Motorists are starting to get the message about illegally using a mobile phone, according to a new survey, as Queensland introduces tougher penalties from 1 February 2020.
A three-day Driver Distraction National Summit in Brisbane last July called for tougher penalties, but so far Queensland is the only state to respond, lifting the fine from $400 and three demerit points to $1000 and four points.
In November 2019, Victorian Police Commissioner Graham Ashton said the threat of losing $496 and four demerit points was not enough to stop motorists inches state.
In 2018, NSW increased penalties to $337 and five demerit points with (double demerit on public holidays). They are also trialling special cameras that can detect illegal phone use in vehicles.
Western Australian penalties are $400 and 3 points and ACT $447 and 4 points (both also have double demerit points); South Australia $308, plus $60 Victims of Crime levy, and 3 points; Tasmania $300 and 3 points; and Northern Territory $250 and 3 points.
Riders in danger
Vulnerable motorcycle and scooter riders have long called for tougher penalties for distracted drivers.
They also have a unique perspective to see inside vehicle cabins where they have witnessed drivers not only talking on their phones, but texting a message, updating their social media profiles and even taking selfies.
Yet Queensland Police video of motorists being caught red handed includes one of a scooter rider texting while waiting at the lights.
Message in survey
A new survey from Budget Direct finds checking your phone while stopped at a traffic light and changing song on playlist are the most common illegal phone uses by motorists.
In its survey of 1001 Australian motorists (including 218 Queenslanders) it found:
- Australians surveyed in 2020 (11.49%) feel less confident texting while driving, compared to 2018 (14.9%)
- Respondents aged 35-44 feel most confident behind the wheel (22.61%) compared to those aged 18-24 (10.43%)
- On average across the country, most believe that Tougher Penalties (31.97%) is the most effective way to deter drivers from texting
- However, this figure was the lowest for Queenslanders who also think this is the least effective measure (compared to increased awareness, mobile detection cameras, law enforcement and no measures).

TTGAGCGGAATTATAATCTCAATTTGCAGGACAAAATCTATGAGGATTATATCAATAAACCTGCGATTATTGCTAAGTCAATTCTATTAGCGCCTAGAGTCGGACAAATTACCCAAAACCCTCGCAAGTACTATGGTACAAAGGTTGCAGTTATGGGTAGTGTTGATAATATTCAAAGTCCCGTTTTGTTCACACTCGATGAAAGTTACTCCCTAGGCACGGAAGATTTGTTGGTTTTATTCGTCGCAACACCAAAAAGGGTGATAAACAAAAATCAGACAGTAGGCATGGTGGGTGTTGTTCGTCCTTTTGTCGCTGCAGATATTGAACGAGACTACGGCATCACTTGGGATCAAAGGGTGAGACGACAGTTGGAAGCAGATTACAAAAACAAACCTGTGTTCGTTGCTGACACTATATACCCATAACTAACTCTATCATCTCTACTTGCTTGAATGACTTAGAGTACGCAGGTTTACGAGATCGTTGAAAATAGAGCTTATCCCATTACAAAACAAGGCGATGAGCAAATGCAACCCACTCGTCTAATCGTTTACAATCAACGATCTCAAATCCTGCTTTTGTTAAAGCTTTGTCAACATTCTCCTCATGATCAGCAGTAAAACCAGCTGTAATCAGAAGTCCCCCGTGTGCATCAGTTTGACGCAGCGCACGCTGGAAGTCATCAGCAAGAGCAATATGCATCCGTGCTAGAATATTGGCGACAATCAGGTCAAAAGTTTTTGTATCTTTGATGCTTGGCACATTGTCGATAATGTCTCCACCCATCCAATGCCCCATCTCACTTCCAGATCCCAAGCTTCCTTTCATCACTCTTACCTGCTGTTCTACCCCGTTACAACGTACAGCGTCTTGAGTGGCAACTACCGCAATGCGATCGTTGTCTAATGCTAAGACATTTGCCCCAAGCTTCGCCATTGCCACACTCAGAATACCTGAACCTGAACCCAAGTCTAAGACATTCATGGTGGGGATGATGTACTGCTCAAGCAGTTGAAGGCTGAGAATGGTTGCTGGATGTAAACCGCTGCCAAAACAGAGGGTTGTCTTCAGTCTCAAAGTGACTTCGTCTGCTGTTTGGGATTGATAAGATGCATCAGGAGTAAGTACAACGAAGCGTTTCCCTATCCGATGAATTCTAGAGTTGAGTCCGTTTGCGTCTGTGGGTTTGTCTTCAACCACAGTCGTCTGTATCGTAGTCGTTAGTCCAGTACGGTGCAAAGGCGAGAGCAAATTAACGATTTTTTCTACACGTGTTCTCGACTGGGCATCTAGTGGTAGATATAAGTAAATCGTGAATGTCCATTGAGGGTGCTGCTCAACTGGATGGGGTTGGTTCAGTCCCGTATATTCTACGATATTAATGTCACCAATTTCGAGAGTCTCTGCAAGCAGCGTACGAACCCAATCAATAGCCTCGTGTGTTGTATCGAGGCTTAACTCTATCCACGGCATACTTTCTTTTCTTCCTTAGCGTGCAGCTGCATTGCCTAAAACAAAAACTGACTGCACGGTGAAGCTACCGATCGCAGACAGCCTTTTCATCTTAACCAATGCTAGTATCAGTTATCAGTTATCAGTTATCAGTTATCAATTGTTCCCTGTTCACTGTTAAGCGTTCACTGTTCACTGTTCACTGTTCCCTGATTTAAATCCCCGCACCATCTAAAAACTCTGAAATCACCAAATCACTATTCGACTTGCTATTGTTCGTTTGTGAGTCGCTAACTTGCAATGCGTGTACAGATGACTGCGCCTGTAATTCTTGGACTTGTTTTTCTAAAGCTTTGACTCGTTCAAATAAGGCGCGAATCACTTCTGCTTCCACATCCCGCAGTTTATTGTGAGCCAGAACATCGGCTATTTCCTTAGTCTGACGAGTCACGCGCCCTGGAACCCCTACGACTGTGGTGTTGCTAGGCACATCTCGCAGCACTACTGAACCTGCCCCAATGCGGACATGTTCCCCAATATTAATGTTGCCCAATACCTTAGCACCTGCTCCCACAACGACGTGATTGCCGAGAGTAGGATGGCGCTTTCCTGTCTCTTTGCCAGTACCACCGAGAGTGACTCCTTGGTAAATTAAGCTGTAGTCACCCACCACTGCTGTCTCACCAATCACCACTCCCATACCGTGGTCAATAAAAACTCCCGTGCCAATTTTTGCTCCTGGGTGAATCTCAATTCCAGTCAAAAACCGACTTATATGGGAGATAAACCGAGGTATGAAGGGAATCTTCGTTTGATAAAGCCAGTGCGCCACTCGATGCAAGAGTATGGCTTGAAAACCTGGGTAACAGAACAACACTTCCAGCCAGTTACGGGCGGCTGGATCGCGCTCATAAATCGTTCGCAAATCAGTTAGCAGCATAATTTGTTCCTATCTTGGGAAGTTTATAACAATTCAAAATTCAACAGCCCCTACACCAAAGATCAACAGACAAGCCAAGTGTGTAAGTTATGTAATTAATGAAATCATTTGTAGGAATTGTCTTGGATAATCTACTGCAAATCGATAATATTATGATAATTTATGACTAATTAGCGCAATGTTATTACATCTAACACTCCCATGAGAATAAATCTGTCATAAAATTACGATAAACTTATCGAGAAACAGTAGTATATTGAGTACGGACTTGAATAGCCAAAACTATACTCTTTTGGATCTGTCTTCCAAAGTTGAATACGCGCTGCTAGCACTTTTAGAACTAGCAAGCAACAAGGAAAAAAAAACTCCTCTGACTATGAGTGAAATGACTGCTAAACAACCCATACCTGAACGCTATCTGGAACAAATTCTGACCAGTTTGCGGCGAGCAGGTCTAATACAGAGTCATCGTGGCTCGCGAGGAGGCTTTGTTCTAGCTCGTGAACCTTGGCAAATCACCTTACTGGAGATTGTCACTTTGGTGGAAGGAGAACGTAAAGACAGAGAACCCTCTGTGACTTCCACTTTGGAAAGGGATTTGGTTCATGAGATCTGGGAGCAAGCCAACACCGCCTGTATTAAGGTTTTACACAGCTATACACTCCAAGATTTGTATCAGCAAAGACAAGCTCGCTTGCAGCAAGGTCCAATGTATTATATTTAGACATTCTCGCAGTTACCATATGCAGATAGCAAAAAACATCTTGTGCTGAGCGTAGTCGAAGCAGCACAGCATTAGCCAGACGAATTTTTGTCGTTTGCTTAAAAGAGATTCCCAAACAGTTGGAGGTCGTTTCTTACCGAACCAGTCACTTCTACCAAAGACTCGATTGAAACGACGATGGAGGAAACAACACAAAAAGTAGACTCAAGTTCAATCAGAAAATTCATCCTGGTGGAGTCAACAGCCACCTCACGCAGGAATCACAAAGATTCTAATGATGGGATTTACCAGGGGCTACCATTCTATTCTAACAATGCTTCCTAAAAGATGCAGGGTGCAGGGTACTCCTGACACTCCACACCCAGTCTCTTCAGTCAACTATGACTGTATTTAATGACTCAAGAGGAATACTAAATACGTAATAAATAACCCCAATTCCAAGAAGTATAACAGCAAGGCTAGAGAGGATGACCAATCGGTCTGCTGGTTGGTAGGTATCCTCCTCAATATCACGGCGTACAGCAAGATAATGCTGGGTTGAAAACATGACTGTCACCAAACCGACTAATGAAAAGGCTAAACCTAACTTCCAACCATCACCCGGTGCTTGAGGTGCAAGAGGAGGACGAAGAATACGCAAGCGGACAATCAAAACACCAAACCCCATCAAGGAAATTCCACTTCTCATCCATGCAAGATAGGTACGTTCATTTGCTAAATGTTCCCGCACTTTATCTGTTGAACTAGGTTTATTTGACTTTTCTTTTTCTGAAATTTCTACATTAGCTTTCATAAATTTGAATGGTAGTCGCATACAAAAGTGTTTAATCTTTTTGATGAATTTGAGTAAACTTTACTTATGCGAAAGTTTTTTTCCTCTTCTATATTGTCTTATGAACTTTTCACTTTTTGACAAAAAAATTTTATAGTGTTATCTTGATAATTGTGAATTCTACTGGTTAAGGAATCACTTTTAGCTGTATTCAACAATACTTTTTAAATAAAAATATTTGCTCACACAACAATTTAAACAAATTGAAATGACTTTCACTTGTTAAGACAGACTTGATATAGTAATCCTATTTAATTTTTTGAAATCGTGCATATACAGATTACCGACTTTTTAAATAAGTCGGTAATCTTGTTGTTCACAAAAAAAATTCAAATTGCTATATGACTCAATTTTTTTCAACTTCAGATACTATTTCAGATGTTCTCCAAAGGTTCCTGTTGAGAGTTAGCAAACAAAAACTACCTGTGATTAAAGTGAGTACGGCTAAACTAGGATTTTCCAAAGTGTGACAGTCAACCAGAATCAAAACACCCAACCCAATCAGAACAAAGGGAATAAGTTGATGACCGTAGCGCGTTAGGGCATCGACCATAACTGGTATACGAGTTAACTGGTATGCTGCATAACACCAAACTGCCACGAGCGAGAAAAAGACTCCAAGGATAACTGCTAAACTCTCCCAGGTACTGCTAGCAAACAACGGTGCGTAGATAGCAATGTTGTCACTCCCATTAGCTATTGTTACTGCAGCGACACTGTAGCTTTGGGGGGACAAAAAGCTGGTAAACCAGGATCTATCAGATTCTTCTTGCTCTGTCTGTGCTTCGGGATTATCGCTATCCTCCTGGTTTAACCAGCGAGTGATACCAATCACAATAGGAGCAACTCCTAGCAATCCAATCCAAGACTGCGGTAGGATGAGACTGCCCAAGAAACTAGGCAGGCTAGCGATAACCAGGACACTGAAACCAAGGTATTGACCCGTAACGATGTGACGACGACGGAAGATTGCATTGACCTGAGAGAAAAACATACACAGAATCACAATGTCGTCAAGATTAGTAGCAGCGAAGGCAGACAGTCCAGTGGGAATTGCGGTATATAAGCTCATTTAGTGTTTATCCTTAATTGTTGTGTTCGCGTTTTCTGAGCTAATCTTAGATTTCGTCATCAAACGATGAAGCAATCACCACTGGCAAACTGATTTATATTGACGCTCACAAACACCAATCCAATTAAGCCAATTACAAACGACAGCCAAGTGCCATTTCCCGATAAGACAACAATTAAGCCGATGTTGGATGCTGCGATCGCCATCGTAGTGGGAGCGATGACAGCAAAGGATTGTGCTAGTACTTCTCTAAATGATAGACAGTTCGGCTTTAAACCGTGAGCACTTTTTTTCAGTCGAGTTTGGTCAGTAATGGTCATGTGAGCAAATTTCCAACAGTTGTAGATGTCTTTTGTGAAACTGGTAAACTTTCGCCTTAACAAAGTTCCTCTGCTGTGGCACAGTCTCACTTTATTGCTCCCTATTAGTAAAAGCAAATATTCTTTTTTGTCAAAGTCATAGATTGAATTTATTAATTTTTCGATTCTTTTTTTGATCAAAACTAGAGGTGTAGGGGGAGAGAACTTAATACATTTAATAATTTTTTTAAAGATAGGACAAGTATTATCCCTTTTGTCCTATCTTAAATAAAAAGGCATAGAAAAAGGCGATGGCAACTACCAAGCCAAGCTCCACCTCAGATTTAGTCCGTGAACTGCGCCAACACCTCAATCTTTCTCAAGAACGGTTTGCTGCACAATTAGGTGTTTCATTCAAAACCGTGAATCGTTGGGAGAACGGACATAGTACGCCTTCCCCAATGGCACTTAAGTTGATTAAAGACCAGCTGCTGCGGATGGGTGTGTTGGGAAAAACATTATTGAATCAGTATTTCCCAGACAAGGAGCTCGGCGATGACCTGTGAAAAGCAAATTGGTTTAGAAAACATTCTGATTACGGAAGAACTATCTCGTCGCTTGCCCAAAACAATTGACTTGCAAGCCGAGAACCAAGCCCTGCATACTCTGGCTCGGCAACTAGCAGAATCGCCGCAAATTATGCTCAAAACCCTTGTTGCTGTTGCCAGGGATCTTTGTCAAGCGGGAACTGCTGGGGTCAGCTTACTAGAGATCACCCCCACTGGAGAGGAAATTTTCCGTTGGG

Research shows using a mobile phone while driving can be as risky as drink driving. A driver’s response time while texting on a phone is comparable to that of a driver with a blood alcohol reading of between 0.07 and 0.10.
The increased Queensland penalties mean that some licence holders, like learners and P-Platers, could lose their licence from just one offence.
Double demerit points will still apply to all drivers for a second mobile phone offence within 12 months. This is another $1000 fine and eight points and could cost most people their licence.
Bicycle riders will also be fined $1000, but no demerit points will be issued.
While the penalties are increasing, there are no changes to the current rules for mobile phone use while driving.
Rules of use vary across state boundaries.
For example, in NSW, Victoria and South Australia the cradle must be commercially produced if you’re using a GPS app, making a call or playing music.
However in Victoria and South Australia, learner and P1 drivers can’t operate phones at all.
Learner and provisional drivers are also restricted from using phones at all while driving in the Northern Territory.
Fines around the world
Fines vary around the world from no fine in many Asian countries to thousands of dollars and licence suspensions in Canada.
New Zealand has an $80 fine which matches their low fines for speeding. Consequently 3.5% of Kiwi drivers use their phone while driving compared with about 1.5% in Australia.
Almost half (24) of American states have no hand-held phone ban. Some states only issue fines if the driver is in a school zone or committing some other traffic offence such as speeding. Arizona and Montana even allow drivers to text!
The toughest measures in the USA are in California. The state has a $US150 fine (about $A205) for the first offence and more than $US250 (about $A345) for a second violation and one point. If you’ve copped a fine, contact Attorney Patrick O’Keefe.
Canada has a distracted driving offence which attracts a $1000 fine and three demerit points. A second conviction could mean a fine of up to $2000 and a seven-day licence suspension. A third offence could mean a fine of up to $3000 and a 30-day suspension.
Fines in Europe vary from less than €50 (about $80) and one point in eastern Europe to €420 (about $A675) in the Netherlands and up to six points in the UK.